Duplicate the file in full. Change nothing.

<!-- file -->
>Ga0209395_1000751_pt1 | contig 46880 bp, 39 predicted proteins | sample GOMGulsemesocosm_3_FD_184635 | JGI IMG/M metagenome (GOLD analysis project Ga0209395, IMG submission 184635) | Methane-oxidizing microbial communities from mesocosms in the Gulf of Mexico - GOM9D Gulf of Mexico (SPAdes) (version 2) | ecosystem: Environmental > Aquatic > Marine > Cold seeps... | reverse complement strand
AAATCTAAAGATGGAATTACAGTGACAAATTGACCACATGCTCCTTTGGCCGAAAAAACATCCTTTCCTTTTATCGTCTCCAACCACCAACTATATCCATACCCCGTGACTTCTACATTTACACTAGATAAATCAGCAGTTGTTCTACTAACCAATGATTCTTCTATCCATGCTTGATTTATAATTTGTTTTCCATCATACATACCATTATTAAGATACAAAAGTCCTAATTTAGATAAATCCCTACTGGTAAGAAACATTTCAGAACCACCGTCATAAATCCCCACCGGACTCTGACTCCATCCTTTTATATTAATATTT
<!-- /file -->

>Ga0209395_1000751_pt1 | contig 46880 bp, 39 predicted proteins | sample GOMGulsemesocosm_3_FD_184635 | JGI IMG/M metagenome (GOLD analysis project Ga0209395, IMG submission 184635) | Methane-oxidizing microbial communities from mesocosms in the Gulf of Mexico - GOM9D Gulf of Mexico (SPAdes) (version 2) | ecosystem: Environmental > Aquatic > Marine > Cold seeps... | reverse complement strand
AAATCTAAAGATGGAATTACAGTGACAAATTGACCACATGCTCCTTTGGCCGAAAAAACATCCTTTCCTTTTATCGTCTCCAACCACCAACTATATCCATACCCCGTGACTTCTACATTTACACTAGATAAATCAGCAGTTGTTCTACTAACCAATGATTCTTCTATCCATGCTTGATTTATAATTTGTTTTCCATCATACATACCATTATTAAGATACAAAAGTCCTAATTTAGATAAATCCCTACTGGTAAGAAACATTTCAGAACCACCGTCATAAATCCCCACCGGACTCTGACTCCATCCTTTTATATTAATATTT